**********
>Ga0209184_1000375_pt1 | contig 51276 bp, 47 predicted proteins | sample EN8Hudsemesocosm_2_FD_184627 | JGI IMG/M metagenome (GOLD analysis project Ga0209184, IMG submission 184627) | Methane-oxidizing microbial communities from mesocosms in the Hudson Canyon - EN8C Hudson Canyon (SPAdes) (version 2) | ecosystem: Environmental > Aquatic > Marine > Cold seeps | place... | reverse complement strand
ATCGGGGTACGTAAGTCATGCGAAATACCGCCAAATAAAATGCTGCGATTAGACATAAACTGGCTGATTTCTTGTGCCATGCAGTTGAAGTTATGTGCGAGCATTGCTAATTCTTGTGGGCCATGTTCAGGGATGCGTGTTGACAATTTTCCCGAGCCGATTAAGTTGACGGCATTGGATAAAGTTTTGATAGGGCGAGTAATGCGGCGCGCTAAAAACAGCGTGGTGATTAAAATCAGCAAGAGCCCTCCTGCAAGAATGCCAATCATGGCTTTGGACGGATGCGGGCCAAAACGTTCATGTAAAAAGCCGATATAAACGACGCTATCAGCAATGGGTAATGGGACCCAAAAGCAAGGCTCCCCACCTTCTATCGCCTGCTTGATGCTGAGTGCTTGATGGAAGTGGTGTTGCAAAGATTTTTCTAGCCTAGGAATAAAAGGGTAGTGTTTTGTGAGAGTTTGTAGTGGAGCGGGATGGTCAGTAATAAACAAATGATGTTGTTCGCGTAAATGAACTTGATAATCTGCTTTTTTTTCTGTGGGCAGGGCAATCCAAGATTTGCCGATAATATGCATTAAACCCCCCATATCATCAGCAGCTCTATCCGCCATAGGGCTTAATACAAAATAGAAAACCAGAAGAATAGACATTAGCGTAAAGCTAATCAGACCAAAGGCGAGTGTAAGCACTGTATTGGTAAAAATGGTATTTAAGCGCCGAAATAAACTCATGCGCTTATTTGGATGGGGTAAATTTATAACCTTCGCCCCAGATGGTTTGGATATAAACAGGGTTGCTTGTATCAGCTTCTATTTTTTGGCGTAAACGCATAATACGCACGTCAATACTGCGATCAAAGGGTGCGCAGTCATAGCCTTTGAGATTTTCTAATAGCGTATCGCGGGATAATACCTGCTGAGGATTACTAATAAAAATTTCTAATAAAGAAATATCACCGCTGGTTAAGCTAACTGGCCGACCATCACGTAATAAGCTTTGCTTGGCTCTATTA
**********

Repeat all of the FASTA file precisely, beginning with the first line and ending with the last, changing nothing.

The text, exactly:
>Ga0209184_1000375_pt1 | contig 51276 bp, 47 predicted proteins | sample EN8Hudsemesocosm_2_FD_184627 | JGI IMG/M metagenome (GOLD analysis project Ga0209184, IMG submission 184627) | Methane-oxidizing microbial communities from mesocosms in the Hudson Canyon - EN8C Hudson Canyon (SPAdes) (version 2) | ecosystem: Environmental > Aquatic > Marine > Cold seeps | place... | reverse complement strand
ATCGGGGTACGTAAGTCATGCGAAATACCGCCAAATAAAATGCTGCGATTAGACATAAACTGGCTGATTTCTTGTGCCATGCAGTTGAAGTTATGTGCGAGCATTGCTAATTCTTGTGGGCCATGTTCAGGGATGCGTGTTGACAATTTTCCCGAGCCGATTAAGTTGACGGCATTGGATAAAGTTTTGATAGGGCGAGTAATGCGGCGCGCTAAAAACAGCGTGGTGATTAAAATCAGCAAGAGCCCTCCTGCAAGAATGCCAATCATGGCTTTGGACGGATGCGGGCCAAAACGTTCATGTAAAAAGCCGATATAAACGACGCTATCAGCAATGGGTAATGGGACCCAAAAGCAAGGCTCCCCACCTTCTATCGCCTGCTTGATGCTGAGTGCTTGATGGAAGTGGTGTTGCAAAGATTTTTCTAGCCTAGGAATAAAAGGGTAGTGTTTTGTGAGAGTTTGTAGTGGAGCGGGATGGTCAGTAATAAACAAATGATGTTGTTCGCGTAAATGAACTTGATAATCTGCTTTTTTTTCTGTGGGCAGGGCAATCCAAGATTTGCCGATAATATGCATTAAACCCCCCATATCATCAGCAGCTCTATCCGCCATAGGGCTTAATACAAAATAGAAAACCAGAAGAATAGACATTAGCGTAAAGCTAATCAGACCAAAGGCGAGTGTAAGCACTGTATTGGTAAAAATGGTATTTAAGCGCCGAAATAAACTCATGCGCTTATTTGGATGGGGTAAATTTATAACCTTCGCCCCAGATGGTTTGGATATAAACAGGGTTGCTTGTATCAGCTTCTATTTTTTGGCGTAAACGCATAATACGCACGTCAATACTGCGATCAAAGGGTGCGCAGTCATAGCCTTTGAGATTTTCTAATAGCGTATCGCGGGATAATACCTGCTGAGGATTACTAATAAAAATTTCTAATAAAGAAATATCACCGCTGGTTAAGCTAACTGGCCGACCATCACGTAATAAGCTTTGCTTGGCTCTATTA